People love ceramic or porcelain tile floors because they can be as functional as they are aesthetically pleasing.
For an authentic alternative to hardwood in indoor areas that must be able to handle water and heavy traffic, ceramic or porcelain tile are great options.
Ceramic tile also can be manufactured to mimic the look of other materials, such as wood, glass, metal, and, yes, natural stone. In addition to being durable and water-resistant, ceramic is suitable for underfloor heating.
Ceramic vs. Porcelain
Porcelain and ceramic tile are close cousins, particularly when compared to other natural, water-resistant surfaces such as natural stone. The chief difference is that porcelain tile is more impervious to water than ceramic tile.
Glazed or Unglazed
You can get a ceramic floor glazed or unglazed:
- Glazed ceramic: The vast majority of ceramic tiles are manufactured with a glaze to make them tough, waterproof, and highly stain-resistant. It needs no sealer or other protective finish of any kind.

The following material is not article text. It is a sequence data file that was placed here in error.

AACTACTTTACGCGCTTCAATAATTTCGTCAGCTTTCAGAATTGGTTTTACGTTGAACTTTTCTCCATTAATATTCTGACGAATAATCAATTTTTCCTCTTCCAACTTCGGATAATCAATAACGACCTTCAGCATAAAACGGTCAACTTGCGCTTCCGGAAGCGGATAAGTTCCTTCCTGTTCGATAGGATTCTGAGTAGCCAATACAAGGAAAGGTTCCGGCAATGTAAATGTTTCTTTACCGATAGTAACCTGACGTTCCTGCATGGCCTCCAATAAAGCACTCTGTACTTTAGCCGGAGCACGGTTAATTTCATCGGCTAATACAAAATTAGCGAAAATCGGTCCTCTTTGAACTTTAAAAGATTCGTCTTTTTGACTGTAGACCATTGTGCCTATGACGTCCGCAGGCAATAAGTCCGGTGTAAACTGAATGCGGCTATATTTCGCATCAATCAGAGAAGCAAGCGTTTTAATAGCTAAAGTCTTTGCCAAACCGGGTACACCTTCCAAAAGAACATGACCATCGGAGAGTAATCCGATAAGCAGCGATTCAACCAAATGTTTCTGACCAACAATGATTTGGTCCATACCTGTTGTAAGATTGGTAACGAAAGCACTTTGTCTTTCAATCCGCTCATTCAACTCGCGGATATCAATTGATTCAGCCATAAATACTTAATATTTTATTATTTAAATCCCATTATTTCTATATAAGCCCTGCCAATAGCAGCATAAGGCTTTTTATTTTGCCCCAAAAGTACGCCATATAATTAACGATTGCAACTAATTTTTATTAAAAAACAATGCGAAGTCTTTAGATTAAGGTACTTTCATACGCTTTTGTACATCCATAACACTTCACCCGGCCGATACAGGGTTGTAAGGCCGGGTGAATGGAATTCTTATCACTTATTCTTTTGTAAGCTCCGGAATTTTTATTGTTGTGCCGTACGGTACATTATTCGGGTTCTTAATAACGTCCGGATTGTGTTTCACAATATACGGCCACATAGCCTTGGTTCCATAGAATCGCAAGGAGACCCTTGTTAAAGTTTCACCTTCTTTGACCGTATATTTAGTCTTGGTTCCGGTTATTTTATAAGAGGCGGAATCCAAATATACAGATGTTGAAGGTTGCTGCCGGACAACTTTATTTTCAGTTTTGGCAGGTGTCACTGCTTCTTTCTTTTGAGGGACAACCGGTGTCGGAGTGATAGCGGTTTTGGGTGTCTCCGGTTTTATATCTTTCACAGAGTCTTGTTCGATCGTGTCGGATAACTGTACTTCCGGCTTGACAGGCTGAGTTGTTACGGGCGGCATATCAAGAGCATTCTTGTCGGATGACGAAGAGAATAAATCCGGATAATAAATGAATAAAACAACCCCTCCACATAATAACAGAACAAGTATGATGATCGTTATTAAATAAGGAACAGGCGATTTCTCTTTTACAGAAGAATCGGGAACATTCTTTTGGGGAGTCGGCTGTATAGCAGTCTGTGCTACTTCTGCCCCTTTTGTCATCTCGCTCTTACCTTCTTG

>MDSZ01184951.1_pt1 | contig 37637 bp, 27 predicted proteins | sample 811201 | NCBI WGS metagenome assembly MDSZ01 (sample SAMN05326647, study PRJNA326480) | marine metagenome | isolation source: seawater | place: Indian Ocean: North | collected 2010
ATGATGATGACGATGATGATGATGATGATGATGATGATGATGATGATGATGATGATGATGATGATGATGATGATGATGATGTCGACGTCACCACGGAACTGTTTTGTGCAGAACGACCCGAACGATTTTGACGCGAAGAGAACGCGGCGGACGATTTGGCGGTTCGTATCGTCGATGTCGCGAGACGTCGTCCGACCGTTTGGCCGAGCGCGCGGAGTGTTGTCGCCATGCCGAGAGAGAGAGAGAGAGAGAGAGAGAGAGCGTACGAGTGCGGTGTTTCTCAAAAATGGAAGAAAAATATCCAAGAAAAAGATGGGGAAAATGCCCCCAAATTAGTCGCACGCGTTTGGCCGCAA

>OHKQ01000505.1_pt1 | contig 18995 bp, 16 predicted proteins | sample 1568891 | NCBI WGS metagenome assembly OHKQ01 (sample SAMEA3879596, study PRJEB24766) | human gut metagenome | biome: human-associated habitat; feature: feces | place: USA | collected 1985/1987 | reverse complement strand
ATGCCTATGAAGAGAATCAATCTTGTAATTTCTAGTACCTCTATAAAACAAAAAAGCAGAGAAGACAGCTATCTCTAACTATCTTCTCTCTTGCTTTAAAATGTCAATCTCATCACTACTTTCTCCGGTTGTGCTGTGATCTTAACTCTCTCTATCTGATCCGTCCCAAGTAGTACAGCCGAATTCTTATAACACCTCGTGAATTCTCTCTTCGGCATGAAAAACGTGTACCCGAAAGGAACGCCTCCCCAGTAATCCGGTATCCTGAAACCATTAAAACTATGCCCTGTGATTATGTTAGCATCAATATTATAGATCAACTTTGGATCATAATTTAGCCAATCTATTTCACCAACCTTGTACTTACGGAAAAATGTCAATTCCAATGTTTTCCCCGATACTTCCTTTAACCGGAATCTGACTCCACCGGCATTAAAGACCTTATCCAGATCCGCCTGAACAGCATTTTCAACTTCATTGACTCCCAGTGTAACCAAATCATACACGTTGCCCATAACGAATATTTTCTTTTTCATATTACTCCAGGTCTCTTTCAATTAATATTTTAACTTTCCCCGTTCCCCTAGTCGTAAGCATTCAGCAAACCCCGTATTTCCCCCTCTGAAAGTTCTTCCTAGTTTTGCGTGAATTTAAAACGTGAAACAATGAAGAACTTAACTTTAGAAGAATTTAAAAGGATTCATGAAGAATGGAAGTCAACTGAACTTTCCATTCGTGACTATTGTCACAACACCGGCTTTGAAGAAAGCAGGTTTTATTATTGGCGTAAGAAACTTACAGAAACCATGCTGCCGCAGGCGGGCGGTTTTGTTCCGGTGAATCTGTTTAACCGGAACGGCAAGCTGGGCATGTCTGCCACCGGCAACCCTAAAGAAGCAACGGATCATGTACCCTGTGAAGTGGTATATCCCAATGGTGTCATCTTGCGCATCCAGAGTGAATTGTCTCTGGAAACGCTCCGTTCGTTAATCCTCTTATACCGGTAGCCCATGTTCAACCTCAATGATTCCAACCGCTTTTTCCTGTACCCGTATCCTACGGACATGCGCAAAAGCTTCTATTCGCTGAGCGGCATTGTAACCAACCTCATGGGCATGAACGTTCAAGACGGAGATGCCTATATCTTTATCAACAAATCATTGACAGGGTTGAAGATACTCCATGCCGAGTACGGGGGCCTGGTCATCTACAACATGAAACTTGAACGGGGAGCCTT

- Unglazed ceramic: Ceramic tiles can also be purchased in their natural unglazed state and that’s often preferred because of the natural, rustic beauty of the pure clay. While they will readily absorb liquids and staining agents, this can be prevented to some extent by applying a quality chemical ceramic tile sealer.
- Terra cotta: Terra cotta is a specific form of unglazed ceramic that is made from a type of red clay found in Mexico and parts of Europe. These materials produce tiles with distinctive patterns and hues that are quite attractive and are popular for a southwest-style or Mediterranean decor. However, the material is porous and must be sealed to prevent stains and moisture absorption.
Talk to ACS About Your Ceramic Floors
As you narrow down the look and feel of your ceramic floor, talk to ACS. Preparation is critical for getting ceramic materials installed correctly. Having a proper substrate (the surface on which the ceramic tile will be laid) is critical.
Preparing for Your Installation
To get ready for your new floor, you will need to take some steps before the installers arrive. Download our Preparing for Your New Floor Checklist.